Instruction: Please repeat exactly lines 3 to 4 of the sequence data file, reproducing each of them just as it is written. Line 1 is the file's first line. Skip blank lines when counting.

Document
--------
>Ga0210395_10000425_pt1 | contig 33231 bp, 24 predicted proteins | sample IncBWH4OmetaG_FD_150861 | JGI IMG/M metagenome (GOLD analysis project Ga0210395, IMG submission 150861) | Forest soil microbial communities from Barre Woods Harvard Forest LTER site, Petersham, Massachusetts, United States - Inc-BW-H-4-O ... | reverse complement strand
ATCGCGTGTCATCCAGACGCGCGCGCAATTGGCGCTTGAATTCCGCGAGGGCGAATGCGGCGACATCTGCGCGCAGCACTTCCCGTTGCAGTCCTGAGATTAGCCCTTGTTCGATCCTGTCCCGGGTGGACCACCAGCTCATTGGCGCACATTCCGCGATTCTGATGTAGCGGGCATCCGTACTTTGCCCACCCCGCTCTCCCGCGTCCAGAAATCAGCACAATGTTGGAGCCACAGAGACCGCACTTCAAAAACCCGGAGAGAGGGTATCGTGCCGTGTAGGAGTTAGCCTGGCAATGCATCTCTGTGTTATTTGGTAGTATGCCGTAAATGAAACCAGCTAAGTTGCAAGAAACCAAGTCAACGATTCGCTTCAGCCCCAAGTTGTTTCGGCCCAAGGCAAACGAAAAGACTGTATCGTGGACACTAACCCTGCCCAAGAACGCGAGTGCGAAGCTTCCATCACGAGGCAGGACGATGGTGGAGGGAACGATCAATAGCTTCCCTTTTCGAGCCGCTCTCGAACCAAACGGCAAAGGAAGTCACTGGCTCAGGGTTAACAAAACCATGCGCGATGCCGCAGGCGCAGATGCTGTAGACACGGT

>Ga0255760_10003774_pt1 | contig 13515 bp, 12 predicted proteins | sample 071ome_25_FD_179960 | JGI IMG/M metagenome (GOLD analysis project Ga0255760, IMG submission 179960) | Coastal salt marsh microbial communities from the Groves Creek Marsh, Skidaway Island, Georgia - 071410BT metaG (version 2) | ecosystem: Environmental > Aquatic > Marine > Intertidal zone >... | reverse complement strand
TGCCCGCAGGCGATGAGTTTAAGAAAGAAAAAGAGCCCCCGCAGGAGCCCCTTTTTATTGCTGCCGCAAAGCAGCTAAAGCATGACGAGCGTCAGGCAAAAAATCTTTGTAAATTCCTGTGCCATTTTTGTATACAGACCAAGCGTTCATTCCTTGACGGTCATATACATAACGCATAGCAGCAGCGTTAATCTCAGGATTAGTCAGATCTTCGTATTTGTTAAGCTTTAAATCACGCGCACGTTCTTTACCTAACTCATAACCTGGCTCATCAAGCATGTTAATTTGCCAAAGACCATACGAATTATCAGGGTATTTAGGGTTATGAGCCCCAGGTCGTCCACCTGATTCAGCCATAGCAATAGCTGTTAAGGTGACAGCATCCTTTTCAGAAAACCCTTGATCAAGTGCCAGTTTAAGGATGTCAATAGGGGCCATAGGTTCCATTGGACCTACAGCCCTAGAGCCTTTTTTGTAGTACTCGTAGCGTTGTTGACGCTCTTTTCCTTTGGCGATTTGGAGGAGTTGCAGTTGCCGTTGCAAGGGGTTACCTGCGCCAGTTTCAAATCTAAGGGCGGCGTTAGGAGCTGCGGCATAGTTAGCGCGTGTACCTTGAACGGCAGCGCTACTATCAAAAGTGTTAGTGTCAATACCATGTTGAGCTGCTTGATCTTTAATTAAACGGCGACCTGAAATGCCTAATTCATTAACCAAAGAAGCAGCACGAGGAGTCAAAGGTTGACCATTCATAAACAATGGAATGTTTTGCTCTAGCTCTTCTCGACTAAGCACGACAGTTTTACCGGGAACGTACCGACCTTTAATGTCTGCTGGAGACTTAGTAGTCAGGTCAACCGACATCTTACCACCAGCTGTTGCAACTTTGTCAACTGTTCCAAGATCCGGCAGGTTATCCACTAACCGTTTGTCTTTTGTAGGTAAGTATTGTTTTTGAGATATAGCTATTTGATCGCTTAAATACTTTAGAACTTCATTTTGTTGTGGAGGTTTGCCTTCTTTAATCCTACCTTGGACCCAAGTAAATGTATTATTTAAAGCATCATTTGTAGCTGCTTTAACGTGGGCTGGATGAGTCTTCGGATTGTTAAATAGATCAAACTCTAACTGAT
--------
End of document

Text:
>Ga0255760_10003774_pt1 | contig 13515 bp, 12 predicted proteins | sample 071ome_25_FD_179960 | JGI IMG/M metagenome (GOLD analysis project Ga0255760, IMG submission 179960) | Coastal salt marsh microbial communities from the Groves Creek Marsh, Skidaway Island, Georgia - 071410BT metaG (version 2) | ecosystem: Environmental > Aquatic > Marine > Intertidal zone >... | reverse complement strand
TGCCCGCAGGCGATGAGTTTAAGAAAGAAAAAGAGCCCCCGCAGGAGCCCCTTTTTATTGCTGCCGCAAAGCAGCTAAAGCATGACGAGCGTCAGGCAAAAAATCTTTGTAAATTCCTGTGCCATTTTTGTATACAGACCAAGCGTTCATTCCTTGACGGTCATATACATAACGCATAGCAGCAGCGTTAATCTCAGGATTAGTCAGATCTTCGTATTTGTTAAGCTTTAAATCACGCGCACGTTCTTTACCTAACTCATAACCTGGCTCATCAAGCATGTTAATTTGCCAAAGACCATACGAATTATCAGGGTATTTAGGGTTATGAGCCCCAGGTCGTCCACCTGATTCAGCCATAGCAATAGCTGTTAAGGTGACAGCATCCTTTTCAGAAAACCCTTGATCAAGTGCCAGTTTAAGGATGTCAATAGGGGCCATAGGTTCCATTGGACCTACAGCCCTAGAGCCTTTTTTGTAGTACTCGTAGCGTTGTTGACGCTCTTTTCCTTTGGCGATTTGGAGGAGTTGCAGTTGCCGTTGCAAGGGGTTACCTGCGCCAGTTTCAAATCTAAGGGCGGCGTTAGGAGCTGCGGCATAGTTAGCGCGTGTACCTTGAACGGCAGCGCTACTATCAAAAGTGTTAGTGTCAATACCATGTTGAGCTGCTTGATCTTTAATTAAACGGCGACCTGAAATGCCTAATTCATTAACCAAAGAAGCAGCACGAGGAGTCAAAGGTTGACCATTCATAAACAATGGAATGTTTTGCTCTAGCTCTTCTCGACTAAGCACGACAGTTTTACCGGGAACGTACCGACCTTTAATGTCTGCTGGAGACTTAGTAGTCAGGTCAACCGACATCTTACCACCAGCTGTTGCAACTTTGTCAACTGTTCCAAGATCCGGCAGGTTATCCACTAACCGTTTGTCTTTTGTAGGTAAGTATTGTTTTTGAGATATAGCTATTTGATCGCTTAAATACTTTAGAACTTCATTTTGTTGTGGAGGTTTGCCTTCTTTAATCCTACCTTGGACCCAAGTAAATGTATTATTTAAAGCATCATTTGTAGCTGCTTTAACGTGGGCTGGATGAGTCTTCGGATTGTTAAATAGATCAAACTCTAACTGAT